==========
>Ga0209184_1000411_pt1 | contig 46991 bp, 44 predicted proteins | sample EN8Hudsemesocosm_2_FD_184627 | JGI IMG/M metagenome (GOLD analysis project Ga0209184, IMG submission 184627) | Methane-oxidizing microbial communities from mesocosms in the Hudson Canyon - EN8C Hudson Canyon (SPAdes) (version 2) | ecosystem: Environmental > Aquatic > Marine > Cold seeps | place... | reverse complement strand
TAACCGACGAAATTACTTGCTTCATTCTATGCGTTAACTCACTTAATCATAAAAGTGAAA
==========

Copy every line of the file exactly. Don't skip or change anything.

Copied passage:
>Ga0209184_1000411_pt1 | contig 46991 bp, 44 predicted proteins | sample EN8Hudsemesocosm_2_FD_184627 | JGI IMG/M metagenome (GOLD analysis project Ga0209184, IMG submission 184627) | Methane-oxidizing microbial communities from mesocosms in the Hudson Canyon - EN8C Hudson Canyon (SPAdes) (version 2) | ecosystem: Environmental > Aquatic > Marine > Cold seeps | place... | reverse complement strand
TAACCGACGAAATTACTTGCTTCATTCTATGCGTTAACTCACTTAATCATAAAAGTGAAA